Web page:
Treasury e-Toll Cost Estimates Lowered

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The South African treasury has clarified its estimates of the costs of e-tolling in Gauteng’s Freeway Improvement Project. These belated estimates are far lower than those of the Opposition to Urban Tolling Alliance (Outa).

When Outa made its court application in April, it relied heavily on the argument that the cost of the e-toll collections would about to R20bn, the same amount as the cost of the road itself. It was due to this argument that Judge Bill Prinsloo saw fit to call for a full judicial review of e-tolling.

Last week though, Treasury director-general Lungisa Fuzile stated that their estimates come to a total of 75% of the total costs in the first few years before dropping to 20% by 2017. Fuzile said, “Collection costs are not static and will move.”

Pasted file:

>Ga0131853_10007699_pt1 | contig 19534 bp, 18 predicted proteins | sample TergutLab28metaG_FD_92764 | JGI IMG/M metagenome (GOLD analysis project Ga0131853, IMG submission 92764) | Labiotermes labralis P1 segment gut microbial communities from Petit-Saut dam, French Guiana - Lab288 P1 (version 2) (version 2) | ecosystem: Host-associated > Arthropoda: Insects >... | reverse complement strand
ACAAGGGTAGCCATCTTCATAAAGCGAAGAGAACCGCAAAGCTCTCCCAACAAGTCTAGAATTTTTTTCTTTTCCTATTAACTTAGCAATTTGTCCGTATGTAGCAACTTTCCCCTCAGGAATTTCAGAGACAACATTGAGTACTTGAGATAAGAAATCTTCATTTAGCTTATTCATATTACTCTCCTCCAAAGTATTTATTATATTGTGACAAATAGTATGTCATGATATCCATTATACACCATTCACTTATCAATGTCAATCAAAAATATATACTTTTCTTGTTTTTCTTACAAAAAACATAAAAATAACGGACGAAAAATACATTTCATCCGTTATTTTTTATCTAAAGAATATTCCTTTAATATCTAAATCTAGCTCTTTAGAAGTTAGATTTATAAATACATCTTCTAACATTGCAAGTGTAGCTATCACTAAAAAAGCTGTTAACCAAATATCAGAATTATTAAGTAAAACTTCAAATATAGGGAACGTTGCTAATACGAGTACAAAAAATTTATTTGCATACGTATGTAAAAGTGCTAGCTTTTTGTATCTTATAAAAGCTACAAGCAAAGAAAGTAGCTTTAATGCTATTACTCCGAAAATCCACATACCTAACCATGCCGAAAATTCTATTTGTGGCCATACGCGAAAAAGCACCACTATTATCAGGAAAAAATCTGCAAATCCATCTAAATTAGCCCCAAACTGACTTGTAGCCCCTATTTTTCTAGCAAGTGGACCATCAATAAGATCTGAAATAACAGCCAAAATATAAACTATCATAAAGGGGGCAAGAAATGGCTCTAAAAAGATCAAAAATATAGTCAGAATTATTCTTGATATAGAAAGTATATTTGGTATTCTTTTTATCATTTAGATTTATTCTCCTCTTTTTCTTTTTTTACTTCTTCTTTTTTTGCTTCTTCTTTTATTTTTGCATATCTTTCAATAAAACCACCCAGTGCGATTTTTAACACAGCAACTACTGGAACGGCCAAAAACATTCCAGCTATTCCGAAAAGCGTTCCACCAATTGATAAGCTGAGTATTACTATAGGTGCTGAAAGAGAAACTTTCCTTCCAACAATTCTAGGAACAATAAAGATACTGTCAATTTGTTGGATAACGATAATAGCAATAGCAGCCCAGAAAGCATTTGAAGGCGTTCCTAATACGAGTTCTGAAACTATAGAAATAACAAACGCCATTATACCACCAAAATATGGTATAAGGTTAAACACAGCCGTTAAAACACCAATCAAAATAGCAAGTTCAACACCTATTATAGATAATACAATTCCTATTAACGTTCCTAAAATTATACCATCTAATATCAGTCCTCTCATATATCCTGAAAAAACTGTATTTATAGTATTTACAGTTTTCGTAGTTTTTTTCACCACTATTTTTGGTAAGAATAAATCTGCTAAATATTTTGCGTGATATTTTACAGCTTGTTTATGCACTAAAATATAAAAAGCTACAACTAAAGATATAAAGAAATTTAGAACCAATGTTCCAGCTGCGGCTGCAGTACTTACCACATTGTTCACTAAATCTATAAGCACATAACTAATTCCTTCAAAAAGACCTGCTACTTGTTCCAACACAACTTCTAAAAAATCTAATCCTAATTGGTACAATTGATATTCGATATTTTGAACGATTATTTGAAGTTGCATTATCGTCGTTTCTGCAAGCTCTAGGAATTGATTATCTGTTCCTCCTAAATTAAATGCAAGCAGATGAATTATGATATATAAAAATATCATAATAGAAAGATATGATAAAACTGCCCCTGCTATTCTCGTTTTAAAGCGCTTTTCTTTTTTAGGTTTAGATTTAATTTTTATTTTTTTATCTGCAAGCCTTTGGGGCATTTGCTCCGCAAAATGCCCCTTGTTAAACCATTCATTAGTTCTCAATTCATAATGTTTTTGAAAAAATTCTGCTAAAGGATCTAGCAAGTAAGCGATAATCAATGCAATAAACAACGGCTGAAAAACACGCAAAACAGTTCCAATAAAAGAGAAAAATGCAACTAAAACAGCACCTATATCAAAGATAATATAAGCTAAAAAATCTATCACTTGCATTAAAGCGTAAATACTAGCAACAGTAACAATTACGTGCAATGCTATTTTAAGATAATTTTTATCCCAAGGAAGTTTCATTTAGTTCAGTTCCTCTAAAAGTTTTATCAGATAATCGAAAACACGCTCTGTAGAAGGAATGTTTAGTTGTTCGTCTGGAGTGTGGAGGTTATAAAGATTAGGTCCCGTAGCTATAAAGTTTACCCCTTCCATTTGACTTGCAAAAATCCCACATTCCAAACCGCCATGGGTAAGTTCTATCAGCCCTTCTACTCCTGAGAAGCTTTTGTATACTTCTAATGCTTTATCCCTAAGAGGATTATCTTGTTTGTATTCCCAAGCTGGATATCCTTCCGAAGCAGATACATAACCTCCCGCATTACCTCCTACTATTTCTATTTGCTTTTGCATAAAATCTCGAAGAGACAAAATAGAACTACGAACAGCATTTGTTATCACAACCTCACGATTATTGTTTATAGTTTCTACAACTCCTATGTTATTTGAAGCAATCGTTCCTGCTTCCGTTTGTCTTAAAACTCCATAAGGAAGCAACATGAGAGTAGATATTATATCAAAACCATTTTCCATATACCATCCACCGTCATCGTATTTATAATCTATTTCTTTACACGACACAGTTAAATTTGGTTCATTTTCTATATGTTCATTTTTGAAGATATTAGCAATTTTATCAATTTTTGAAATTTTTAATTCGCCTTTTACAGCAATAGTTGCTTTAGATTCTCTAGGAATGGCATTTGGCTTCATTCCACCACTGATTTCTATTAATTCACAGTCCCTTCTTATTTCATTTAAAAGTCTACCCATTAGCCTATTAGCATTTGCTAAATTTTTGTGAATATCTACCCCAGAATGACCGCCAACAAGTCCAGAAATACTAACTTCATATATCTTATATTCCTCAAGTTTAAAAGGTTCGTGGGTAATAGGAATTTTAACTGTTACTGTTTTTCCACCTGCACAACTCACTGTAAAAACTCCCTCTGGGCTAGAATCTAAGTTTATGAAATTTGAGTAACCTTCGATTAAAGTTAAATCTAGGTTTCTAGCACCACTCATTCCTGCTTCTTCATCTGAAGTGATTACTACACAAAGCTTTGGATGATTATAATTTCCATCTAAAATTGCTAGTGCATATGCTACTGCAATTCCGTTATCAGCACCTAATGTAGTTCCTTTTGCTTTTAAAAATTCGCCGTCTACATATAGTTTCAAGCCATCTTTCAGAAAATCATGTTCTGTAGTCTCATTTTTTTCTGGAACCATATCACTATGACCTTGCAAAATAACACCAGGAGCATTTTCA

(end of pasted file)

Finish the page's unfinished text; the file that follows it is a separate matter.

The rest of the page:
Outa representative, Wayne Duvenhage, said that at the time of their court application, the alliance had very little information available. They have since criticised the Treasury for failing to provide the real costs to the public.

Mr Fuzile also went on to say that based on information collected over the past three weeks, the economic effect on users would not be as high as previously expected by the public. They had found that for most people, the cost of the tolls would be R250 or less per month, with only 5% of users reaching the government cap of R550 per month.

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